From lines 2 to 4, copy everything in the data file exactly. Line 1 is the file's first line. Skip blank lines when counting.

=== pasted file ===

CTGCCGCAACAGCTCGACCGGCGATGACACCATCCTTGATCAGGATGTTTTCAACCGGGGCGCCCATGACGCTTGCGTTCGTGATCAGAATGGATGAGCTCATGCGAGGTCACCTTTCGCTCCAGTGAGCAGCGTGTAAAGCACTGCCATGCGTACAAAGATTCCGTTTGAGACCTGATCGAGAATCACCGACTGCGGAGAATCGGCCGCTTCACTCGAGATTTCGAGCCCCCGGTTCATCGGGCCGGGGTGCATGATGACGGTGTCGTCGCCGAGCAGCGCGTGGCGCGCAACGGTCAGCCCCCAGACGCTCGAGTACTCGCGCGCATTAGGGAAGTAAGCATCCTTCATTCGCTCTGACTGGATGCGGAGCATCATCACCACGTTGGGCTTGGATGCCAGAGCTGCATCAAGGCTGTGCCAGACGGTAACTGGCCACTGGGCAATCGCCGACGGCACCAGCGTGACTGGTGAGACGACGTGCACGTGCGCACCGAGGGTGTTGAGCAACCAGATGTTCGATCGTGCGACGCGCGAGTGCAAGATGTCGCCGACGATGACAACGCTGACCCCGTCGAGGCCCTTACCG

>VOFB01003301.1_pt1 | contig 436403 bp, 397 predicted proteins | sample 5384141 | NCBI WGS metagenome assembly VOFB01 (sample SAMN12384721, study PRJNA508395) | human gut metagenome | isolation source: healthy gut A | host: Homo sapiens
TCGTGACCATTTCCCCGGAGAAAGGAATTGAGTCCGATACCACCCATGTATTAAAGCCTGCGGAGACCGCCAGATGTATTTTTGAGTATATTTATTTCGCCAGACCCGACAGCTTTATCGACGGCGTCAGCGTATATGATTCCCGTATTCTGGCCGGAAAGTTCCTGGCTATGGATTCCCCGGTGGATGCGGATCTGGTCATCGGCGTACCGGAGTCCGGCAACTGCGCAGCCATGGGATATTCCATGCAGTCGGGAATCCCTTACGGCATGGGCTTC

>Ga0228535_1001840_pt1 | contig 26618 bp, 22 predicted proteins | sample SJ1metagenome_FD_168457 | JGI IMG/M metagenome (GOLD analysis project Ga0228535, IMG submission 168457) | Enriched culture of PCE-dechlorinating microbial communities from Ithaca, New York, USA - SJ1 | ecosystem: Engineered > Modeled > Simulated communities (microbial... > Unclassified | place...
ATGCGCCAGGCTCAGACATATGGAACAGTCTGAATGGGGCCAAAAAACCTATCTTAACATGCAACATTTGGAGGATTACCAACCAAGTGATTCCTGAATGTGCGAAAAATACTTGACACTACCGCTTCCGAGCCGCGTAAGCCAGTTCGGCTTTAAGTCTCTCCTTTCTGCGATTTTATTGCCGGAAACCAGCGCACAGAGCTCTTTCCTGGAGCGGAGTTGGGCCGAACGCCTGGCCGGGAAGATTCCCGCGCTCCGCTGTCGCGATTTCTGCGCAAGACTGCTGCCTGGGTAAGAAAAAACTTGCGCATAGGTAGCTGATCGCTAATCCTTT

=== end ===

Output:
>VOFB01003301.1_pt1 | contig 436403 bp, 397 predicted proteins | sample 5384141 | NCBI WGS metagenome assembly VOFB01 (sample SAMN12384721, study PRJNA508395) | human gut metagenome | isolation source: healthy gut A | host: Homo sapiens
TCGTGACCATTTCCCCGGAGAAAGGAATTGAGTCCGATACCACCCATGTATTAAAGCCTGCGGAGACCGCCAGATGTATTTTTGAGTATATTTATTTCGCCAGACCCGACAGCTTTATCGACGGCGTCAGCGTATATGATTCCCGTATTCTGGCCGGAAAGTTCCTGGCTATGGATTCCCCGGTGGATGCGGATCTGGTCATCGGCGTACCGGAGTCCGGCAACTGCGCAGCCATGGGATATTCCATGCAGTCGGGAATCCCTTACGGCATGGGCTTC

>Ga0228535_1001840_pt1 | contig 26618 bp, 22 predicted proteins | sample SJ1metagenome_FD_168457 | JGI IMG/M metagenome (GOLD analysis project Ga0228535, IMG submission 168457) | Enriched culture of PCE-dechlorinating microbial communities from Ithaca, New York, USA - SJ1 | ecosystem: Engineered > Modeled > Simulated communities (microbial... > Unclassified | place...